I came across a bankruptcy case which is important for debtors contemplating moving to Florida from another state and filing bankruptcy immediately. In this case, a debtor lived in a state which had little or no homestead protection. In April, the debtor and his wife moved to Florida and bought a piece of property titled in their joint names. Two months later, in June, they filed Chapter 7 bankruptcy, and one month after filing bankruptcy the moved into a house on the same property. The issue was whether the debtor could claim an exemption for the property. The bankruptcy judge said he could exempt the property. Here’s why and how:
The general rule is that a bankruptcy debtor cannot claim Florida exemptions, including Florida homestead, in bankruptcy unless he has been a Florida resident for two years prior to filing. This debtor lived in Florida for less than three months prior to filing bankruptcy. Therefore, his bankruptcy is under the exemptions of his former residence which has little or no homestead protection. Even if the debtor were under Florida exemptions, he would not get homestead protection in bankruptcy because he and his wife did not occupy the house until after he filed bankruptcy.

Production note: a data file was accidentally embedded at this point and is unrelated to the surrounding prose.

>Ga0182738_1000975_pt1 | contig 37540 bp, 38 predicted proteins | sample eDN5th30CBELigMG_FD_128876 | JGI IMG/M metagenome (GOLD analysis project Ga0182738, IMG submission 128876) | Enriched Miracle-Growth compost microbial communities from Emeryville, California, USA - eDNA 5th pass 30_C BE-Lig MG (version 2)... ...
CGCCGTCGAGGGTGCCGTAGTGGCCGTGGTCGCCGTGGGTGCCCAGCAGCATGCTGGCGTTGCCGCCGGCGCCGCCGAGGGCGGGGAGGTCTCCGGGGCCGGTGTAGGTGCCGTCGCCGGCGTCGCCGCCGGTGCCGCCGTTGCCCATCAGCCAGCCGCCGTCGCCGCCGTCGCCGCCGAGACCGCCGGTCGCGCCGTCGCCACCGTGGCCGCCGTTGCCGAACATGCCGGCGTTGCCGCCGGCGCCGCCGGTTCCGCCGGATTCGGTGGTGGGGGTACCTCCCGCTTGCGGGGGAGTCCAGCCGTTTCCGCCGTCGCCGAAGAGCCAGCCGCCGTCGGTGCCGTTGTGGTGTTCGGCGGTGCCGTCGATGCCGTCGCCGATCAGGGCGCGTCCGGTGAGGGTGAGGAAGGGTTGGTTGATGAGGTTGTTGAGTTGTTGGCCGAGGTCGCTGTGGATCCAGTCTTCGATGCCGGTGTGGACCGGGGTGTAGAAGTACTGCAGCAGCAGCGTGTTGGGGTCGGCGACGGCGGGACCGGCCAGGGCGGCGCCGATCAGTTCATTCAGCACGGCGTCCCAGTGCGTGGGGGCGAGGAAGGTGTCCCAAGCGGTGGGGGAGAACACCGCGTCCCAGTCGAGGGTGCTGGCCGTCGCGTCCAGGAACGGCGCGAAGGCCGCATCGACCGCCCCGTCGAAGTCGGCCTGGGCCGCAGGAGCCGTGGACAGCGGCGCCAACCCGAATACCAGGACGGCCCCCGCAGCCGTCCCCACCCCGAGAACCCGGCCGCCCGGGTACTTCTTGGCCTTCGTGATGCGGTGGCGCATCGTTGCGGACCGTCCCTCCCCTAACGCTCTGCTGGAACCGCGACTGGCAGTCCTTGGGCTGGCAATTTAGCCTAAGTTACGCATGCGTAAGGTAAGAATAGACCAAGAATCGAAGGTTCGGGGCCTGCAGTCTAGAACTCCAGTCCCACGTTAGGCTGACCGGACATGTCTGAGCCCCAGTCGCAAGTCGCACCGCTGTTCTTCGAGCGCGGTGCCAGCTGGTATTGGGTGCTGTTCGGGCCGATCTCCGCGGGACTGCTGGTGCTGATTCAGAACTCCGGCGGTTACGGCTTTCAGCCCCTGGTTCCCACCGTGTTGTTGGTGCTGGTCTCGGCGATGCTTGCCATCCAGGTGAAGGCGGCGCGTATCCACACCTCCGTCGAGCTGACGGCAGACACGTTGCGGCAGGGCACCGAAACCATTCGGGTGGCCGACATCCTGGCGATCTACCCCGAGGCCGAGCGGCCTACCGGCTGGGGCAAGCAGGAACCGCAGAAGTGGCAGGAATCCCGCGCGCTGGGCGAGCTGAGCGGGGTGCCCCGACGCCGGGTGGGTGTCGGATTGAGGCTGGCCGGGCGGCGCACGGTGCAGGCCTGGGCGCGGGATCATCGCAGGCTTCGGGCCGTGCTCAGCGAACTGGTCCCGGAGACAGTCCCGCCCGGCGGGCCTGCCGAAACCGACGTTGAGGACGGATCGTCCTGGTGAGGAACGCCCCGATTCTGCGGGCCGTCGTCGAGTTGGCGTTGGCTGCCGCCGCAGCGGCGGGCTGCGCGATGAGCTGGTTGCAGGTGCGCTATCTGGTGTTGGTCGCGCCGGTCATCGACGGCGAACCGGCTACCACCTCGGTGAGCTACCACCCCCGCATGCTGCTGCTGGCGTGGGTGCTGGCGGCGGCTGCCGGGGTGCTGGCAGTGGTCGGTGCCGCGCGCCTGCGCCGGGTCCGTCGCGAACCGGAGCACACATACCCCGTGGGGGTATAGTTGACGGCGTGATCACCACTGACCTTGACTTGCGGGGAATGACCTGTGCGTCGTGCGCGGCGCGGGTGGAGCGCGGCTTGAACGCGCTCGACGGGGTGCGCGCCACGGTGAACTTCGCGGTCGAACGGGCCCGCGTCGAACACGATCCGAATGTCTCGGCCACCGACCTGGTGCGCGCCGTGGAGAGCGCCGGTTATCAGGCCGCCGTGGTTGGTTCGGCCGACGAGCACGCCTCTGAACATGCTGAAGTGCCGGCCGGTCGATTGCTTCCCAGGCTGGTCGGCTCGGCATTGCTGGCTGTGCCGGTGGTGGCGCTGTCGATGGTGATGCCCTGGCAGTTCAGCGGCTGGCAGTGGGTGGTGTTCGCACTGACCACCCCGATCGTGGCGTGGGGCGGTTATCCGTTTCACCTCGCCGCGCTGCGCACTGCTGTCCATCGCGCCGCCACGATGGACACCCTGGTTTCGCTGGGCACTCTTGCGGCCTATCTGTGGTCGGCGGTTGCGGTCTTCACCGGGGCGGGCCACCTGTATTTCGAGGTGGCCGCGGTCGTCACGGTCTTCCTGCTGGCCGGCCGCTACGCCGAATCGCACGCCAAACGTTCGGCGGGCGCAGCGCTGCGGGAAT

The judge found that his real estate purchased in April was exempt as tenants by entireties property. Property owned jointly by married couples is deemed to be owned in a tenancy by entireties (T by E). T by E property is not party of the bankruptcy estate and is therefore “exempt”(unless and to the extent the debtor and his non-filing spouse have joint debts). But is not really “exempt” because neither the Florida statutes nor the Florida constitution are the source of T by E protection. In the bankruptcy code, T by E property is not excluded from the bankruptcy estate by the code sections dealing with exempt property, which code sections include the two-year waiting period for new Florida residents. The bankruptcy judge pointed out that T by E property is excluded from the debtor’s bankruptcy property by a different code section which provides exclusion of T by E assets owned by the debtor immediately prior to his filing bankruptcy. The T by E section has no two year waiting period.
The case held that even though the debtor purchased the real estate with his wife just three months prior to filing bankruptcy it was “exempt” as T by E property. The judge found no evidence of fraudulent conveyance; the debtor simply moved to Florida and bought a home to live in. Under the strict language of the statute nothing more is required to exclude the T by E property from his bankruptcy.
This case provides non-resident debtors a possible plan to move to Florida, buy a homestead property or other assets with their spouse, and file bankruptcy immediately upon becoming a Florida resident. Only debtors with no significant joint debts can use this planning technique.
Post updated on